A father's three year legal battle to spend time with his daughters appears to be coming to end this week, with the ruling of the Supreme Court of Argentina that Victoria (age 7) and Sophia (age 5) must be returned to their father's custody.
Dennis Burns's story begins in September, 2010 when he and his then wife Ana Alianelli began a divorce in Colorado. Ms. Alianelli, an Argentine national, wanted to take the couple's two children with her live in Argentina while Mr. Burns wanted the children to remain with him in Colorado. After over a year of court battles, the judge assigned to the divorce case ruled that the children should remain in Colorado with their father.
Three weeks later, the children's mother used their Argentine passports to get the children on board a plane for Buenos Aires and cut off all communication between the children and their father. While the US Passport Office has implemented a number of reforms to ensure that children cannot be taken across international boundaries by one parent without the consent of another, the agency can't stop children with dual citizenship from using their legitimate foreign passports.
Mr. Burns tried to get relief from the Colorado court and the judge ordered Ms. Alianelli to return the children but that order could not be enforced on her in Argentina. As a general principle of International Law, courts in one country are supposed to respect the decisions of courts in another country under a legal theory called "comity" but when that has proven to be ineffective, nations have turned to treaties to enforce rights granted by one country but exercised in another. The problem of international child abduction was serious enough that The Hague Convention on the Civil Aspects of International Child Abduction was created. That treaty is now almost 35 years old and most nations of the world (Argentina included) have signed on, but enforcement is still slow and inconsistent at best as Dennis Burns was to discover.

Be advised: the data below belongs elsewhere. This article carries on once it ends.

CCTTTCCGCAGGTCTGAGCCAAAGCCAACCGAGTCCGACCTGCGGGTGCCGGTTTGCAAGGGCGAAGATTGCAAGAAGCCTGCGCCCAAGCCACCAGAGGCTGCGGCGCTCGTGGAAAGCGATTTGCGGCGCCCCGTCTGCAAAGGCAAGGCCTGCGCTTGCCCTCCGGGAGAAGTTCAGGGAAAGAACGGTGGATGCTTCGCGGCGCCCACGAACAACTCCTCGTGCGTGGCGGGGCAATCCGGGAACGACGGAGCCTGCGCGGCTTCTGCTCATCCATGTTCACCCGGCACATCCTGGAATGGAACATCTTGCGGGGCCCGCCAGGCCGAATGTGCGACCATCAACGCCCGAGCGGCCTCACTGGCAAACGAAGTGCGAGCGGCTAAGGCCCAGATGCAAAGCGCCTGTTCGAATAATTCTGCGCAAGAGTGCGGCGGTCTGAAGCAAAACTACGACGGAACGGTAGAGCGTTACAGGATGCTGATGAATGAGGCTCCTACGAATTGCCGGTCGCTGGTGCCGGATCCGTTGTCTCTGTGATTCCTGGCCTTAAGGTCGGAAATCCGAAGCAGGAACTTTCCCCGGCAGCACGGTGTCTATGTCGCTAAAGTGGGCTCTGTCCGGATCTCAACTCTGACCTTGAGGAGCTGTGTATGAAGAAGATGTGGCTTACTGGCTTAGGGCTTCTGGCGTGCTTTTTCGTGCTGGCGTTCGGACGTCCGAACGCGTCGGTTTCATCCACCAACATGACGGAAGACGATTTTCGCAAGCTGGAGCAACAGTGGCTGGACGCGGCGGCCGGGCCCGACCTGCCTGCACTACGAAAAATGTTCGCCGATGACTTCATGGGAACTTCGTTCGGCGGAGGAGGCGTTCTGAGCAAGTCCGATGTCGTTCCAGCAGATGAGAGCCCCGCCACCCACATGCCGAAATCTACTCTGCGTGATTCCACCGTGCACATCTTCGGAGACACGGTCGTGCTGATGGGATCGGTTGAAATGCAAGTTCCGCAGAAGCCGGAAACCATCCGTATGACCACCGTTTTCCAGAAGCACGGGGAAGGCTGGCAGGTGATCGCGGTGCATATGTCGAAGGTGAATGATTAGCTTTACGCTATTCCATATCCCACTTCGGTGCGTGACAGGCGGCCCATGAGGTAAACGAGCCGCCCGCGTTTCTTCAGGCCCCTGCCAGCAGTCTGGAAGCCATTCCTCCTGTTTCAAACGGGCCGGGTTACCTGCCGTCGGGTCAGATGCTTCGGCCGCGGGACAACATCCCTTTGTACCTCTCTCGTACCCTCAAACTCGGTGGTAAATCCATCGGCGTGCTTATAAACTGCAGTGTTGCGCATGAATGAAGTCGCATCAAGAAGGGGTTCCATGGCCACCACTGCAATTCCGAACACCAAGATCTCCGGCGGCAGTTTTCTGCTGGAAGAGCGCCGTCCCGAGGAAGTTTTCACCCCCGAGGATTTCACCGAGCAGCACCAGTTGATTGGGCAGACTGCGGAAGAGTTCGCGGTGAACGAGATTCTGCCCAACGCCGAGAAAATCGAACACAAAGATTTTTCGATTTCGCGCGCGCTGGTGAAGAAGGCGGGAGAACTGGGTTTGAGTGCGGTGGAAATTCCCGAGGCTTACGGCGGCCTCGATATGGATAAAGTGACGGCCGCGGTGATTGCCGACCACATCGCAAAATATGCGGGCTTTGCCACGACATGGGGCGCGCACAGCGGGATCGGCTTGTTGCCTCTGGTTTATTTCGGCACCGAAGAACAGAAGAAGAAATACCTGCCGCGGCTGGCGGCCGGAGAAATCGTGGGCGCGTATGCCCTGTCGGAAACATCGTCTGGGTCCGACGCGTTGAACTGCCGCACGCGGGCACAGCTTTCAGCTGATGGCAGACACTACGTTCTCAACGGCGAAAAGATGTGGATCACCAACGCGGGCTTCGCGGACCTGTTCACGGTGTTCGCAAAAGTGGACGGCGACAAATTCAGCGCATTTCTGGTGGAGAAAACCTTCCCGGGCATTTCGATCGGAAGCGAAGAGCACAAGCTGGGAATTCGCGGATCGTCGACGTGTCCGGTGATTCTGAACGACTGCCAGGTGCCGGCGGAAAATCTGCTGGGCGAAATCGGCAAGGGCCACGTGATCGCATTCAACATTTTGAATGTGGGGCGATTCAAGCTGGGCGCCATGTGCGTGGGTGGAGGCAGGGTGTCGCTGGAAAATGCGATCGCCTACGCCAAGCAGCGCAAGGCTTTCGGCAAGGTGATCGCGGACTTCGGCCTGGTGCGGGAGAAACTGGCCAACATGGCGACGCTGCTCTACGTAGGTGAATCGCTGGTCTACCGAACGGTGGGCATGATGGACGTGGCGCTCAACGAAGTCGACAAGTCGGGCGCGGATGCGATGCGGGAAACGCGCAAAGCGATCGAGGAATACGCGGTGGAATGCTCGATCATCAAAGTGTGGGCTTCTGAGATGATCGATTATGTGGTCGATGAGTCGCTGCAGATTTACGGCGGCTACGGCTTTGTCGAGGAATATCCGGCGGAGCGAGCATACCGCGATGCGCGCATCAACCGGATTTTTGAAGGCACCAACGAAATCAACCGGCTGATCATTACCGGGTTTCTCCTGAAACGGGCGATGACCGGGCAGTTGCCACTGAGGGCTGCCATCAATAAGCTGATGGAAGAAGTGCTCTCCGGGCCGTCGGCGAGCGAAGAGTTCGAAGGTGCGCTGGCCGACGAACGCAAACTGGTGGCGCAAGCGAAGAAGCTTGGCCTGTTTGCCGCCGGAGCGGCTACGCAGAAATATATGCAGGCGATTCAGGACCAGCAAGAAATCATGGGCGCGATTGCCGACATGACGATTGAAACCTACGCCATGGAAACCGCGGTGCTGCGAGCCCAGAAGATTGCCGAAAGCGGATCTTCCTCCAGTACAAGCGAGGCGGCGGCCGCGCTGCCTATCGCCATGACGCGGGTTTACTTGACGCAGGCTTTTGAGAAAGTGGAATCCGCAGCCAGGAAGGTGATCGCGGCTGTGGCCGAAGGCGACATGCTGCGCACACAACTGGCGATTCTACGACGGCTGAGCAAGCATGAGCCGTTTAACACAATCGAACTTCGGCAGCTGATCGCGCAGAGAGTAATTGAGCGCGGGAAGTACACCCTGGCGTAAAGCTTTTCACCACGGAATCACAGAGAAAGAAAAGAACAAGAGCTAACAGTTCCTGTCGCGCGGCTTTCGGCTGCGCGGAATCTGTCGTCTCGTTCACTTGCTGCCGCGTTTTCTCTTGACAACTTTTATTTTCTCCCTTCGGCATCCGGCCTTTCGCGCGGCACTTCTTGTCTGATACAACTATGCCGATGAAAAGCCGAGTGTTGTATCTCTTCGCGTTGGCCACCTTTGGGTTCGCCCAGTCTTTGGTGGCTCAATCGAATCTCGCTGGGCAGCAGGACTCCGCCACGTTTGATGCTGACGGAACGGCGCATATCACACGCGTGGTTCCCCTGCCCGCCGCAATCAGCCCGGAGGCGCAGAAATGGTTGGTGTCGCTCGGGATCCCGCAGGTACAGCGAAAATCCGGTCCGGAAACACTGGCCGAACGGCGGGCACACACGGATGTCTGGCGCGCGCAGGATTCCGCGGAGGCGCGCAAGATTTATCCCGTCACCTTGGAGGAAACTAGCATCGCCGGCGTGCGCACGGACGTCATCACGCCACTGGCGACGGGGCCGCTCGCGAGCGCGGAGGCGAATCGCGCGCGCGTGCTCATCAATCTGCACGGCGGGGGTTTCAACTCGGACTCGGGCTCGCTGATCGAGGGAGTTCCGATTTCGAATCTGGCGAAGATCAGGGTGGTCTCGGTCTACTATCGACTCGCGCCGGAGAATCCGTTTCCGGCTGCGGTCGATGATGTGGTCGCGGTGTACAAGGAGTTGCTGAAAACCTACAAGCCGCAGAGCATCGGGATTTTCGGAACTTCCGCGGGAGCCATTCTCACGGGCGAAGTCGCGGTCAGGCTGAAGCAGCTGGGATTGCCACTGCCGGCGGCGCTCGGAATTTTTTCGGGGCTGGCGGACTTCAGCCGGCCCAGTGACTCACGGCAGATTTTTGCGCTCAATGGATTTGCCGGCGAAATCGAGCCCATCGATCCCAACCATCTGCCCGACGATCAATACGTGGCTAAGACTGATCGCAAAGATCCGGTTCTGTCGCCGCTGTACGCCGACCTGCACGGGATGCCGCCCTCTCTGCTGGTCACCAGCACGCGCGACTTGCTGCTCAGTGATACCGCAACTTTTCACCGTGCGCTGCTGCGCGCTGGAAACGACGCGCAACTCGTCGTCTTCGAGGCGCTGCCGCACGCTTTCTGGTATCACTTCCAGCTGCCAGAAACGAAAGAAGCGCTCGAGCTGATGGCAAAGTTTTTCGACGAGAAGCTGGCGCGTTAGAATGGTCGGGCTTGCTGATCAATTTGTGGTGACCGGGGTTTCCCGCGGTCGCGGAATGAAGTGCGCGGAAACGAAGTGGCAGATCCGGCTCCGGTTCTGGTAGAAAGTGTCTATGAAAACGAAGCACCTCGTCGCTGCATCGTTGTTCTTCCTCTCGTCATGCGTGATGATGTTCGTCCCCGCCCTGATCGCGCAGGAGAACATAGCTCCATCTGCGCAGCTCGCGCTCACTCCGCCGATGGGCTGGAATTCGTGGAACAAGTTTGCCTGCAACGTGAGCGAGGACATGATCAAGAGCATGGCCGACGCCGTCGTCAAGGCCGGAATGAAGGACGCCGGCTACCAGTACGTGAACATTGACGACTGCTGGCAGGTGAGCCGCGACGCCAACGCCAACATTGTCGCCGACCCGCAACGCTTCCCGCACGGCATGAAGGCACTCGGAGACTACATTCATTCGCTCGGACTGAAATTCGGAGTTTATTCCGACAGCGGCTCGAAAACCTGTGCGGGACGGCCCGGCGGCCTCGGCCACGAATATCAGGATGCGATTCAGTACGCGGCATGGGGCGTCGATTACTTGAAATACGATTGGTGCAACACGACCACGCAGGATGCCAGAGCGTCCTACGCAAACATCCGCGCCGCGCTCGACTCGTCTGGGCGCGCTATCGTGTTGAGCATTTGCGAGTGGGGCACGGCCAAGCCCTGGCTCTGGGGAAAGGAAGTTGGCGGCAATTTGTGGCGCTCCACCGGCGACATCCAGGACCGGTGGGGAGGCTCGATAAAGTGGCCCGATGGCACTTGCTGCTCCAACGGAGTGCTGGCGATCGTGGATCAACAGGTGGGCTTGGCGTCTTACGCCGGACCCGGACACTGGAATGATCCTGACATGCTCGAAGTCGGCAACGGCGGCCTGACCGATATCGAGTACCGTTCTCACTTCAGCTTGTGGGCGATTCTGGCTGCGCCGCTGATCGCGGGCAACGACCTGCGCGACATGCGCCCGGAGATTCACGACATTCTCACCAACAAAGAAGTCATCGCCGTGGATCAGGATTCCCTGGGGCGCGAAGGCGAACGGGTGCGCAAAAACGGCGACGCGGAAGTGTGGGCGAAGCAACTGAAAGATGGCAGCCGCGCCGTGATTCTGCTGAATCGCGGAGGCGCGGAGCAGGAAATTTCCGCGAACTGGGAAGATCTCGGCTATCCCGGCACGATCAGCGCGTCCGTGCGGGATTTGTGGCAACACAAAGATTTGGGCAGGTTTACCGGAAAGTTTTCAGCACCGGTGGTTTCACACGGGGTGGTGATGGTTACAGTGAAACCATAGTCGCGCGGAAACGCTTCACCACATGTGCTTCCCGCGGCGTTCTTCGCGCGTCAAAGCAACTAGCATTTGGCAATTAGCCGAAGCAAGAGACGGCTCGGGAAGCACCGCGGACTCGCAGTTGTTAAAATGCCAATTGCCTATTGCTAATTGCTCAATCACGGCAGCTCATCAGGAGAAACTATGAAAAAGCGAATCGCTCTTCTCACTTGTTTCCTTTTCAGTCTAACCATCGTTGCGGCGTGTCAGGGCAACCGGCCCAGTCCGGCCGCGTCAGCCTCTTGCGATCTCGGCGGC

One problem is that the treaty must be applied within the context of the legal system of the country where the child has been taken. In this case, Argentina's court system allows for several appeals at various levels which is why it ultimately required a ruling from the highest court in the country (whose decisions are not appealable) to finally order that the girls must be returned to their father. That voyage currently hangs on the U.S. State Department issuing travel documents for the children so that they can be re-admitted into the United States, but Mr. Burns is hopeful that his long wait will finally be over in just a few weeks.
The U.S. House of Representatives is currently working on House Resolution 3212, a bipartisan bill which would authorize the United States to use sanctions against countries that do not enforce their Hague Convention treaty obligations vigorously. Broad strokes like H.R. 3212 may have some impact in the long term, but for now, Dennis Burns will soon left with what may be an even greater challenge than his three year trek through the mire of state, federal, and international law: integrating his daughters into his life (and himself into theirs) after three years without contact.
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